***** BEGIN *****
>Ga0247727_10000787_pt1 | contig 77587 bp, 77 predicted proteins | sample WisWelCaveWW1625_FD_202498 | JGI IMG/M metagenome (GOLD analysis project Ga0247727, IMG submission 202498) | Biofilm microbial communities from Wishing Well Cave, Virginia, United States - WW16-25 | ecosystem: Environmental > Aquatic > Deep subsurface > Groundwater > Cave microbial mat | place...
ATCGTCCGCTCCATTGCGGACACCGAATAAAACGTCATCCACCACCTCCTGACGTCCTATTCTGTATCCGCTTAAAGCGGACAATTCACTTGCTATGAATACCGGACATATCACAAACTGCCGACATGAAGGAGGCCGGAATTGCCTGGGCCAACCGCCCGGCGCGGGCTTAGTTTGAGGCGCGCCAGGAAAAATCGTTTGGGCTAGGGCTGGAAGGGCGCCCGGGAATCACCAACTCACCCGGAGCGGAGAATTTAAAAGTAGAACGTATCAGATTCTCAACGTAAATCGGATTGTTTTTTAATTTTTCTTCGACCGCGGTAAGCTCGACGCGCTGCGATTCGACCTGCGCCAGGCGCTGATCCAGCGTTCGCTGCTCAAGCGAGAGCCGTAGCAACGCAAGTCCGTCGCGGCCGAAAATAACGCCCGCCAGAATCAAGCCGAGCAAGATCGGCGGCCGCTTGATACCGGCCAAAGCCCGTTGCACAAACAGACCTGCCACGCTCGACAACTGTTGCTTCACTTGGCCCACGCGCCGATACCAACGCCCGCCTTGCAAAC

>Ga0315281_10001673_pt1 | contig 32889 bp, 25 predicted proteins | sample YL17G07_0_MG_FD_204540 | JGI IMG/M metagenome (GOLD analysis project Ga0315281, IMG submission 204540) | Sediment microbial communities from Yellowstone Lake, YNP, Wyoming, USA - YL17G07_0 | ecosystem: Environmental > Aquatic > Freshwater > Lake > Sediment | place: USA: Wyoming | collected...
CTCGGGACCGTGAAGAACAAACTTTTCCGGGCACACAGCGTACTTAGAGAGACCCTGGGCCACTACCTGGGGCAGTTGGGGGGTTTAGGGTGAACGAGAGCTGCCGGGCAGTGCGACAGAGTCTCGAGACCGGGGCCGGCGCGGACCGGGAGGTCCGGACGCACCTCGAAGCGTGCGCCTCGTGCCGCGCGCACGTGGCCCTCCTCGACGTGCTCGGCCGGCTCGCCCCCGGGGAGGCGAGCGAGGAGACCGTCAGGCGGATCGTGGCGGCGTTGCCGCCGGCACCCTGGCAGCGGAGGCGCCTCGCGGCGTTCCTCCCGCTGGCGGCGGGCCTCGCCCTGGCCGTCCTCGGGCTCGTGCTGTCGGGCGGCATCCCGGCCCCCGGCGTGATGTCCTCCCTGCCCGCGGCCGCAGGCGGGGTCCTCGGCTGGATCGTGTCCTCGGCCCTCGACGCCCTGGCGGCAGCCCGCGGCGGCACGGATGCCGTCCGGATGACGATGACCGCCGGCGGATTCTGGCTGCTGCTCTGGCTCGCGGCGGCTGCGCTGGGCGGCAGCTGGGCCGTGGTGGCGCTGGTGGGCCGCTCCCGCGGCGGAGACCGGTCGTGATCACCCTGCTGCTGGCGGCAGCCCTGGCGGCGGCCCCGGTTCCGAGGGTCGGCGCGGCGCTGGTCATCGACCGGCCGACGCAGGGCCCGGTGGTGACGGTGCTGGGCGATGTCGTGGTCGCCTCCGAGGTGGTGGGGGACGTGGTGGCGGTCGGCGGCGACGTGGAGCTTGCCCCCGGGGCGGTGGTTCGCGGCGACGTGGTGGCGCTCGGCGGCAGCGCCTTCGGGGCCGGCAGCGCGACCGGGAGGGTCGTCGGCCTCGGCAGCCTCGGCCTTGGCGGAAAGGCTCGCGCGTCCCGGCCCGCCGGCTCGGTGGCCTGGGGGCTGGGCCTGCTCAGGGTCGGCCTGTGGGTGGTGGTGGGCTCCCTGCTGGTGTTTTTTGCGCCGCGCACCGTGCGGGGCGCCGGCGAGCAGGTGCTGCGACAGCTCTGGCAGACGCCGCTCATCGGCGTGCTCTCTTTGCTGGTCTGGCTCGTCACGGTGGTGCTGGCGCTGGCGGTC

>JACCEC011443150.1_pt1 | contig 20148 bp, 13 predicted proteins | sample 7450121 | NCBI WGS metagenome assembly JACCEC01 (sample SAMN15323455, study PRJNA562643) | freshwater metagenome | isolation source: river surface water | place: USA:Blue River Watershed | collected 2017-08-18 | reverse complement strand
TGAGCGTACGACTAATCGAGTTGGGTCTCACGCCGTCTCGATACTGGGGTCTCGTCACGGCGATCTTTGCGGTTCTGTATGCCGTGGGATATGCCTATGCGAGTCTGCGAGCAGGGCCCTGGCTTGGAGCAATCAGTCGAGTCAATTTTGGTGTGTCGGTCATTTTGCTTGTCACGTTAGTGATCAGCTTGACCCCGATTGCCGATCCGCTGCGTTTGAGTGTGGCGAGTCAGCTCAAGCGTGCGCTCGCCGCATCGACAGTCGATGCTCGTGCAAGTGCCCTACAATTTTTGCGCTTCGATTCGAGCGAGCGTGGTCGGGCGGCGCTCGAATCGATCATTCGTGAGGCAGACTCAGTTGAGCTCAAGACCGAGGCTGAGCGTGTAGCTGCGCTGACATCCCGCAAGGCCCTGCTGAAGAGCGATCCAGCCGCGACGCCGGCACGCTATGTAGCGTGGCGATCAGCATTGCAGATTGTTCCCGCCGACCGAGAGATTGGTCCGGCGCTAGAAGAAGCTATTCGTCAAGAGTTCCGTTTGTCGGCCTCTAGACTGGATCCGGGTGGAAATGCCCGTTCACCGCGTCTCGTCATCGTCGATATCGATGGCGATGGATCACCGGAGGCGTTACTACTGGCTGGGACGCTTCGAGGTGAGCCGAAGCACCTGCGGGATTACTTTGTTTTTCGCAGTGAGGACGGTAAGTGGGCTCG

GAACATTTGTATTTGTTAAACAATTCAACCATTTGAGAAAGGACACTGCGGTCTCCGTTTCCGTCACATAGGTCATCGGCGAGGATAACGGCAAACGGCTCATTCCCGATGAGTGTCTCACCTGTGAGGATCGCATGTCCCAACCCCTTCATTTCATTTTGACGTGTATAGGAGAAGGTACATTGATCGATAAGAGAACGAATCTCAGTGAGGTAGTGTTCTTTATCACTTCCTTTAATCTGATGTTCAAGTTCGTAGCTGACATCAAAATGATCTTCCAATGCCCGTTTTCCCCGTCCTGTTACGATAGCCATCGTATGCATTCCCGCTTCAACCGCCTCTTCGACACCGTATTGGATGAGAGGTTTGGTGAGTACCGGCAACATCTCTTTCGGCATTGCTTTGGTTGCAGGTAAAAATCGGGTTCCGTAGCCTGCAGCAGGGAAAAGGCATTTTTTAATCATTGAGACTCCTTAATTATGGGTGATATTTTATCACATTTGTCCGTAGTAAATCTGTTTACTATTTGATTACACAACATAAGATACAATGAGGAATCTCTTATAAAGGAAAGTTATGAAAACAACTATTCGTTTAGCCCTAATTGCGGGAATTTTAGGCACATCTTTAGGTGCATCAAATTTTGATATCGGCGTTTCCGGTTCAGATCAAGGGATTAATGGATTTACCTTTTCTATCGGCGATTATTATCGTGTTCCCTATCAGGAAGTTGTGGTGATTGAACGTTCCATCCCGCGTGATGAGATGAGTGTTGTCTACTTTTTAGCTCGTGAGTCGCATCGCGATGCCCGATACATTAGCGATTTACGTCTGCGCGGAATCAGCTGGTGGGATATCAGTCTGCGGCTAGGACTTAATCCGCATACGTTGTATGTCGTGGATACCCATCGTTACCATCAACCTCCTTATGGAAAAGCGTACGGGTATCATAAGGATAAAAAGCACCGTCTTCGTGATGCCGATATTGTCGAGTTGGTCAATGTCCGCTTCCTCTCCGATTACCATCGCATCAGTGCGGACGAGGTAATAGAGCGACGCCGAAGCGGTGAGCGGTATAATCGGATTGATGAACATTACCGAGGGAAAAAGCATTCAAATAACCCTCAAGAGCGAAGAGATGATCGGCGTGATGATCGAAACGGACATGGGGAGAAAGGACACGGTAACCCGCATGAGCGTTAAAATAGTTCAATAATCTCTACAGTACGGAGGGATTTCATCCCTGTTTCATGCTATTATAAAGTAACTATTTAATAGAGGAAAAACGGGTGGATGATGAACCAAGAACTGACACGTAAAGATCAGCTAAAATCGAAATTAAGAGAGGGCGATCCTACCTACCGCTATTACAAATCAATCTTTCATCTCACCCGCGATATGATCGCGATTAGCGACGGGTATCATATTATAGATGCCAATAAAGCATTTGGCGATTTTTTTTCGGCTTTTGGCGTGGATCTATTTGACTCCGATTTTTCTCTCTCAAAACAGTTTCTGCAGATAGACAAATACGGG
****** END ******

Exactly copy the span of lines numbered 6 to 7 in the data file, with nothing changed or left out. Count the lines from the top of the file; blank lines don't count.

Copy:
TGAGCGTACGACTAATCGAGTTGGGTCTCACGCCGTCTCGATACTGGGGTCTCGTCACGGCGATCTTTGCGGTTCTGTATGCCGTGGGATATGCCTATGCGAGTCTGCGAGCAGGGCCCTGGCTTGGAGCAATCAGTCGAGTCAATTTTGGTGTGTCGGTCATTTTGCTTGTCACGTTAGTGATCAGCTTGACCCCGATTGCCGATCCGCTGCGTTTGAGTGTGGCGAGTCAGCTCAAGCGTGCGCTCGCCGCATCGACAGTCGATGCTCGTGCAAGTGCCCTACAATTTTTGCGCTTCGATTCGAGCGAGCGTGGTCGGGCGGCGCTCGAATCGATCATTCGTGAGGCAGACTCAGTTGAGCTCAAGACCGAGGCTGAGCGTGTAGCTGCGCTGACATCCCGCAAGGCCCTGCTGAAGAGCGATCCAGCCGCGACGCCGGCACGCTATGTAGCGTGGCGATCAGCATTGCAGATTGTTCCCGCCGACCGAGAGATTGGTCCGGCGCTAGAAGAAGCTATTCGTCAAGAGTTCCGTTTGTCGGCCTCTAGACTGGATCCGGGTGGAAATGCCCGTTCACCGCGTCTCGTCATCGTCGATATCGATGGCGATGGATCACCGGAGGCGTTACTACTGGCTGGGACGCTTCGAGGTGAGCCGAAGCACCTGCGGGATTACTTTGTTTTTCGCAGTGAGGACGGTAAGTGGGCTCG

GAACATTTGTATTTGTTAAACAATTCAACCATTTGAGAAAGGACACTGCGGTCTCCGTTTCCGTCACATAGGTCATCGGCGAGGATAACGGCAAACGGCTCATTCCCGATGAGTGTCTCACCTGTGAGGATCGCATGTCCCAACCCCTTCATTTCATTTTGACGTGTATAGGAGAAGGTACATTGATCGATAAGAGAACGAATCTCAGTGAGGTAGTGTTCTTTATCACTTCCTTTAATCTGATGTTCAAGTTCGTAGCTGACATCAAAATGATCTTCCAATGCCCGTTTTCCCCGTCCTGTTACGATAGCCATCGTATGCATTCCCGCTTCAACCGCCTCTTCGACACCGTATTGGATGAGAGGTTTGGTGAGTACCGGCAACATCTCTTTCGGCATTGCTTTGGTTGCAGGTAAAAATCGGGTTCCGTAGCCTGCAGCAGGGAAAAGGCATTTTTTAATCATTGAGACTCCTTAATTATGGGTGATATTTTATCACATTTGTCCGTAGTAAATCTGTTTACTATTTGATTACACAACATAAGATACAATGAGGAATCTCTTATAAAGGAAAGTTATGAAAACAACTATTCGTTTAGCCCTAATTGCGGGAATTTTAGGCACATCTTTAGGTGCATCAAATTTTGATATCGGCGTTTCCGGTTCAGATCAAGGGATTAATGGATTTACCTTTTCTATCGGCGATTATTATCGTGTTCCCTATCAGGAAGTTGTGGTGATTGAACGTTCCATCCCGCGTGATGAGATGAGTGTTGTCTACTTTTTAGCTCGTGAGTCGCATCGCGATGCCCGATACATTAGCGATTTACGTCTGCGCGGAATCAGCTGGTGGGATATCAGTCTGCGGCTAGGACTTAATCCGCATACGTTGTATGTCGTGGATACCCATCGTTACCATCAACCTCCTTATGGAAAAGCGTACGGGTATCATAAGGATAAAAAGCACCGTCTTCGTGATGCCGATATTGTCGAGTTGGTCAATGTCCGCTTCCTCTCCGATTACCATCGCATCAGTGCGGACGAGGTAATAGAGCGACGCCGAAGCGGTGAGCGGTATAATCGGATTGATGAACATTACCGAGGGAAAAAGCATTCAAATAACCCTCAAGAGCGAAGAGATGATCGGCGTGATGATCGAAACGGACATGGGGAGAAAGGACACGGTAACCCGCATGAGCGTTAAAATAGTTCAATAATCTCTACAGTACGGAGGGATTTCATCCCTGTTTCATGCTATTATAAAGTAACTATTTAATAGAGGAAAAACGGGTGGATGATGAACCAAGAACTGACACGTAAAGATCAGCTAAAATCGAAATTAAGAGAGGGCGATCCTACCTACCGCTATTACAAATCAATCTTTCATCTCACCCGCGATATGATCGCGATTAGCGACGGGTATCATATTATAGATGCCAATAAAGCATTTGGCGATTTTTTTTCGGCTTTTGGCGTGGATCTATTTGACTCCGATTTTTCTCTCTCAAAACAGTTTCTGCAGATAGACAAATACGGG